Following President Ramaphosa’s recent pronouncement that South Africans should “get used to living with the coronavirus for some time to come”, it’s clear that many of us are going to continue working from home during the remainder of 2020.
The downside of many millions spending more time online at home for work, entertainment, study, social and other purposes is that we may inadvertently let down our guard and expose ourselves to would-be fraudsters using malware and ransomware for nefarious purposes, says Ilonka Badenhorst, GM of SA’s Wireless Application Service Providers’ Association (WASPA).
“With 90-million mobile connections and widespread availability of money transfer and digital banking facilities, South Africa is tremendously attractive to mobile fraudsters who use malware embedded in downloadable apps to gain access to passwords, user names and other sensitive data,” she says.
“People feel comfortable within their own homes and may not be as cautious online as we would ordinarily be within a corporate setting. Furthermore, the connected home environment may not offer the same built-in protections against fraudsters as the office,” Badenhorst adds.
WASPA provides the following advice to mobile users keen to continue staying safe online:
* Never give out any personal information via SMS or email, regardless of the information the requesting company may already have about you.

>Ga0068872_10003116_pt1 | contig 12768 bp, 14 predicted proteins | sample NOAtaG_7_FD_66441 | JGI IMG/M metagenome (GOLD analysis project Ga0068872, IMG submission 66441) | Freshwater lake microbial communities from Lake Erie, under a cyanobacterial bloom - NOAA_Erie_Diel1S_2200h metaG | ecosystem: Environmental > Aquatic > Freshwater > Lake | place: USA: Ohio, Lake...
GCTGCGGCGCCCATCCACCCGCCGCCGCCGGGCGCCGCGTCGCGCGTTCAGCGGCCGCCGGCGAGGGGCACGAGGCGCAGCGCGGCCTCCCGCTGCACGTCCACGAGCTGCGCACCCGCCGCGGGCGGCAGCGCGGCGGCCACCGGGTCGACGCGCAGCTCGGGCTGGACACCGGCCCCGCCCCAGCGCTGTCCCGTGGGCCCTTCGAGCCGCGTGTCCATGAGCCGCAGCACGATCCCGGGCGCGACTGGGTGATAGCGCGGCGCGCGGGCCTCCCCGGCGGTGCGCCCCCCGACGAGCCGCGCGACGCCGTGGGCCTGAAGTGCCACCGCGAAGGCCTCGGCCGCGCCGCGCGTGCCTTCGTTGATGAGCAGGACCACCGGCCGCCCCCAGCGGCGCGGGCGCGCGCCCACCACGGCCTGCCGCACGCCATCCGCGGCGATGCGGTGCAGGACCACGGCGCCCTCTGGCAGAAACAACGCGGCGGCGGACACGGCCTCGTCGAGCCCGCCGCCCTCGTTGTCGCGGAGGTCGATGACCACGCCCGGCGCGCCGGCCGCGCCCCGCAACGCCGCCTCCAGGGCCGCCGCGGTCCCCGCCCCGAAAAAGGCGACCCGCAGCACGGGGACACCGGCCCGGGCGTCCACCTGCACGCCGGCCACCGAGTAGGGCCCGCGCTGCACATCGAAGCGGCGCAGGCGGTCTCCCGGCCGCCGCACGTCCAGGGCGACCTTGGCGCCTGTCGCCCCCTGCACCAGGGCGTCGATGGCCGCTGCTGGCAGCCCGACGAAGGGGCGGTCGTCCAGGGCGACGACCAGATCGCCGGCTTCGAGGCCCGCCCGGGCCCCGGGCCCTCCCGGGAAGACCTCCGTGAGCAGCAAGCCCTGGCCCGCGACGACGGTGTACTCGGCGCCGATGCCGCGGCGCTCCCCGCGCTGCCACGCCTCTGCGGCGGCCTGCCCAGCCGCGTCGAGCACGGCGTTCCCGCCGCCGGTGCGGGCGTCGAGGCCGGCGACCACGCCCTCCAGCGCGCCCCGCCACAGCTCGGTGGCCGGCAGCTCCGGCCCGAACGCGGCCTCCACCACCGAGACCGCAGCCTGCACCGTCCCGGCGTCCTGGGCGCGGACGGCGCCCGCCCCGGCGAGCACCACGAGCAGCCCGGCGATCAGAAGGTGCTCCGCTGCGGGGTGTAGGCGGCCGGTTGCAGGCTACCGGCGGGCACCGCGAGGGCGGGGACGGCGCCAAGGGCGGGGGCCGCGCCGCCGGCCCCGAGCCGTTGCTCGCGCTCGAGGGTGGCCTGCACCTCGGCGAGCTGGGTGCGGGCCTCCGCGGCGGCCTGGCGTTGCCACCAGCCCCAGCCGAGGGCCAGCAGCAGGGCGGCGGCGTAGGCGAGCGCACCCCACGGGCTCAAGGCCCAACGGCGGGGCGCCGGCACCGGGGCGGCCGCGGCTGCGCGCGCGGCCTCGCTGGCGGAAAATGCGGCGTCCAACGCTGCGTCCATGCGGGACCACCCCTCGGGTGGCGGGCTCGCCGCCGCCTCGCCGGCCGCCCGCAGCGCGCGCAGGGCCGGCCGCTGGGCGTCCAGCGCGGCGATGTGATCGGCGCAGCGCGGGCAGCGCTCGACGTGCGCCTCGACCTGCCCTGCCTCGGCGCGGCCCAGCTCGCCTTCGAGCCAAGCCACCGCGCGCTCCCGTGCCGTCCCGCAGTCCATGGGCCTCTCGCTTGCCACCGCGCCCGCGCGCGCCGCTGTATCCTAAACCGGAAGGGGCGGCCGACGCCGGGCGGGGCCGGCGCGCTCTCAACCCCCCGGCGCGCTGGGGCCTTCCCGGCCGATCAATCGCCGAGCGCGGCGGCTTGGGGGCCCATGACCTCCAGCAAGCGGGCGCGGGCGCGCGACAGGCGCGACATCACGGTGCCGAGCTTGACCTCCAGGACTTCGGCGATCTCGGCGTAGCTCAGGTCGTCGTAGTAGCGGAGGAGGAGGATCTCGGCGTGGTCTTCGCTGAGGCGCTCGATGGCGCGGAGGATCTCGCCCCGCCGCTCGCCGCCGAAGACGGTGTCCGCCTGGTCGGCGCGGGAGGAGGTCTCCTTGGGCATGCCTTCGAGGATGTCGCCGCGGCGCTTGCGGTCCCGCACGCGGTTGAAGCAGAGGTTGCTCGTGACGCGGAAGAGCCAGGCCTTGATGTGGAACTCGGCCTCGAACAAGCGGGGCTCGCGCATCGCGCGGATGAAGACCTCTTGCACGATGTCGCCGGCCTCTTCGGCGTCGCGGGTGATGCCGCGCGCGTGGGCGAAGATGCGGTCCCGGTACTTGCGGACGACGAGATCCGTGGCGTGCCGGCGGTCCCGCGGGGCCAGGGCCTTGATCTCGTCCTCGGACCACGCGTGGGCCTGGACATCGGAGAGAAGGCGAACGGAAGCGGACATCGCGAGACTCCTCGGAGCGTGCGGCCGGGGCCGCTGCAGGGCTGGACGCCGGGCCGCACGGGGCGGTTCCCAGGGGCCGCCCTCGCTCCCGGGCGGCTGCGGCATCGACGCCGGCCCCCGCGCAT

* Delete any suspicious SMSs or emails immediately. Opening spam SMSs or emails may load malware onto your phone, computer or electronic device, which can track personal information and passwords.
* Ensure your anti-virus and anti-malware programmes are always up to date and run scans on your phone, computer or electronic devices daily.
* Keep your software updated and uninstall any apps you are no longer using.
* Only download apps from official app stores – don’t download apps from unverified third party sites.
* If you receive a text message or email from an alleged known source, like your bank or a financial institution, but they are requesting personal or financial information, rather contact their customer support line (details to be obtained on their official website) to verify the authenticity of the SMS or email and the associated request.
* If you receive an SMS that you suspect is fraudulent, a scam or spam, visit the WASPA website and report the originating number and SMS contents at https://waspa.org.za/report-spam/
“Information is power and never has this been more true than during humanity’s current battle against the coronavirus. As always, our best weapon online and in the changing bricks and mortar world is our own common sense,” concludes Badenhorst.